Closer home, however, none of these matters as much as the external factors of violence, ethnic hostilities and institutional breakdown on one hand and the internal factors of our growing insensibility or the normalisation of the abnormal on the other. What could be outrageous in other societies is pretty normal in the region. Murder, crimes, corruption and mindless violence have been the order of the day. We can only hope that a better sense will prevail in the end but such a wish is too whimsical.
A huge gap exists between the personal and the political while hopelessly many of us are inclined on personal wealth accumulation. Besides, the coercive approaches of the authority, despite our loss of confidence in them, the failure of governance and administration and the degradation in every forms of our collective life have only aggravated the situation.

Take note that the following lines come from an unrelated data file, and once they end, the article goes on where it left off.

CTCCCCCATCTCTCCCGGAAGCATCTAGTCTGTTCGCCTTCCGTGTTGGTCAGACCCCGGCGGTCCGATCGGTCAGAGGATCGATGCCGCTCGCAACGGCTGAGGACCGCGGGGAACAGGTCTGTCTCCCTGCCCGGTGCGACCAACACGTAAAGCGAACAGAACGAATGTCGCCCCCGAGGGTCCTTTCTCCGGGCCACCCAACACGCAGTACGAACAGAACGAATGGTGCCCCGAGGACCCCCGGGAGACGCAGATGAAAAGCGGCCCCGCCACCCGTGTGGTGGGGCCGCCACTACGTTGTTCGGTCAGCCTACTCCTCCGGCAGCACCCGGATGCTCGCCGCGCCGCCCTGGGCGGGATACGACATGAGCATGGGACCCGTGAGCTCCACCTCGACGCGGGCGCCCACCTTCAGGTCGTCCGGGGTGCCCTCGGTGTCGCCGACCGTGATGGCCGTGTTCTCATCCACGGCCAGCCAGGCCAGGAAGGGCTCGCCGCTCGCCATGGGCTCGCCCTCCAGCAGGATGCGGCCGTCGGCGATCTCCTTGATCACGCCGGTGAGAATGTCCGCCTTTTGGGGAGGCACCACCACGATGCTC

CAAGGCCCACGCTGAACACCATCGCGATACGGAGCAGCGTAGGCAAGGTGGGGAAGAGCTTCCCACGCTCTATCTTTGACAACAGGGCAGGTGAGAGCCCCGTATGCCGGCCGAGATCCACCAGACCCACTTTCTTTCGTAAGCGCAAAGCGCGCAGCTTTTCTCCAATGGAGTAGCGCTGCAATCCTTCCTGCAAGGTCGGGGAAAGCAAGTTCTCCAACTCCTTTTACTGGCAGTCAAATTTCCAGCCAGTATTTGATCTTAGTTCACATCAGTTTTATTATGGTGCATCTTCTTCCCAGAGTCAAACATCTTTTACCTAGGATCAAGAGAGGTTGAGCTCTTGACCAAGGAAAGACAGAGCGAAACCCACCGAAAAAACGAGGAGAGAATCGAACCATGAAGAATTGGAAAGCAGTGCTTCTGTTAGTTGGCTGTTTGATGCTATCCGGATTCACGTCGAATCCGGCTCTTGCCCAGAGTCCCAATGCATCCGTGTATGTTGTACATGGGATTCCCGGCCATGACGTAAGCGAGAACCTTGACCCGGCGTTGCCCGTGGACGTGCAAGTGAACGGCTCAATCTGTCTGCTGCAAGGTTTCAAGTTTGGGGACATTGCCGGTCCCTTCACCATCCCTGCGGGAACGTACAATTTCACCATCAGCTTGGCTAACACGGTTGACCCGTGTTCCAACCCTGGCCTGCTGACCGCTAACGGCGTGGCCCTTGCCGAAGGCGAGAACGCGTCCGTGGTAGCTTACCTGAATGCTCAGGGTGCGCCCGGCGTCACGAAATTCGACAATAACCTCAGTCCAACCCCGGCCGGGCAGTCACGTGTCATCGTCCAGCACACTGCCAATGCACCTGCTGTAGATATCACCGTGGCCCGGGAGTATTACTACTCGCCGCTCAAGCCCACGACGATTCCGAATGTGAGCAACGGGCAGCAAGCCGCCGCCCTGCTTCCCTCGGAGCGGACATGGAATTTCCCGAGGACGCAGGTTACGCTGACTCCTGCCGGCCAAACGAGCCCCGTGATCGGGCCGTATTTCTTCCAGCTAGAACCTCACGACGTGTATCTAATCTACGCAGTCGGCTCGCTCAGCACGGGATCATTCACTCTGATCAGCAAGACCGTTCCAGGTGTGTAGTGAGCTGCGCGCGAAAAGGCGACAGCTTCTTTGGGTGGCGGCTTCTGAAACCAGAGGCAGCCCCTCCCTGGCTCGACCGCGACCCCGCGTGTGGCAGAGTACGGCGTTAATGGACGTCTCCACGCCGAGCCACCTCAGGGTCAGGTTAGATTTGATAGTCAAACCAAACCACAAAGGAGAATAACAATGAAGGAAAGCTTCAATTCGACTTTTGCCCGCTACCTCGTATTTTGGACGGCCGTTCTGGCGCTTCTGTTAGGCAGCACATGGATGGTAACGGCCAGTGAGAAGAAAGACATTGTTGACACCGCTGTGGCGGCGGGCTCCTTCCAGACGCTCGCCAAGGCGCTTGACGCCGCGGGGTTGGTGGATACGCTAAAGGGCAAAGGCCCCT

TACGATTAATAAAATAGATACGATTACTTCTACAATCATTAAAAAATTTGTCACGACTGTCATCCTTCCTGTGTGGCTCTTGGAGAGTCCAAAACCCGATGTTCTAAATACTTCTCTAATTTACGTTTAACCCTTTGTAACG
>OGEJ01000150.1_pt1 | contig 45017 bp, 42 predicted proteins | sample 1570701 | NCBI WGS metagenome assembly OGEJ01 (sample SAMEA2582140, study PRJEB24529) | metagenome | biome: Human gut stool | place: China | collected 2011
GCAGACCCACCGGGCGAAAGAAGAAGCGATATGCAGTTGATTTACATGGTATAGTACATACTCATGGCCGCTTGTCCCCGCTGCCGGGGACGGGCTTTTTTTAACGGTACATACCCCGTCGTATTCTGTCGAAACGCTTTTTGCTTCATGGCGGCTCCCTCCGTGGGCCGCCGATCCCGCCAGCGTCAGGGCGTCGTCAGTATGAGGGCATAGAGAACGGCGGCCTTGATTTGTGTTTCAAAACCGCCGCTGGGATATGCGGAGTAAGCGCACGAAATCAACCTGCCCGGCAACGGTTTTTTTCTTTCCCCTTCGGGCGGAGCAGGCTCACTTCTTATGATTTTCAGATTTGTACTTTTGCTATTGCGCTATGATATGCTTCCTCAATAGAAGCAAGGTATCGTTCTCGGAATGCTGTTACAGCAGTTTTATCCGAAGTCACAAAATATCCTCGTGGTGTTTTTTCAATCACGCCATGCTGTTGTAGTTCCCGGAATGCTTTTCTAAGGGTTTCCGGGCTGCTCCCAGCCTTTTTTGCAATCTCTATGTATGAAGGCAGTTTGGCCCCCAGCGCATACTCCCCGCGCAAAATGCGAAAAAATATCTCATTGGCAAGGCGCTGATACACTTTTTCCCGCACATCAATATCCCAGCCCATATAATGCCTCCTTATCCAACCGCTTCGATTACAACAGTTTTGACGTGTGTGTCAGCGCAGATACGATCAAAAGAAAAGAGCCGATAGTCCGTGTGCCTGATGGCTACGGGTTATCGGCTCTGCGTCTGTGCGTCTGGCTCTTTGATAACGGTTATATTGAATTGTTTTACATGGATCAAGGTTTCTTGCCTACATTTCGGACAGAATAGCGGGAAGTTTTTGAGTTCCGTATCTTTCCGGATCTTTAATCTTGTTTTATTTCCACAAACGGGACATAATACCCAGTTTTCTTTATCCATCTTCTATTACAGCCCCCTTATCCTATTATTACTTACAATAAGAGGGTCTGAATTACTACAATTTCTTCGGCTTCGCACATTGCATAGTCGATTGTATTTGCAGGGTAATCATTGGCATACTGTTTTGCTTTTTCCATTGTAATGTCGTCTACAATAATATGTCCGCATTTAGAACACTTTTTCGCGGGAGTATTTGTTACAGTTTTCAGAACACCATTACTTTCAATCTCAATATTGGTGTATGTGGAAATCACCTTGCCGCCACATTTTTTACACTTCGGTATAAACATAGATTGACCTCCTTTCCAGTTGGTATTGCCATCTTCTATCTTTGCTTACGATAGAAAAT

The distance and the more important issues at hand might have devalued the global catastrophe risks around us but we are obviously not an island unto ourselves. A mistake we have never amended is to learn from history. We have as well seen, being a literate society is insufficient.
How do we, instead of focusing on doomsday prophecy, tilt the spotlight to the growth of a civilisation? That sounds quite a beginning. It was unimaginable that the Khmer Empire would leave behind only a few artefacts as proof of its existence. Still we can imagine a better future.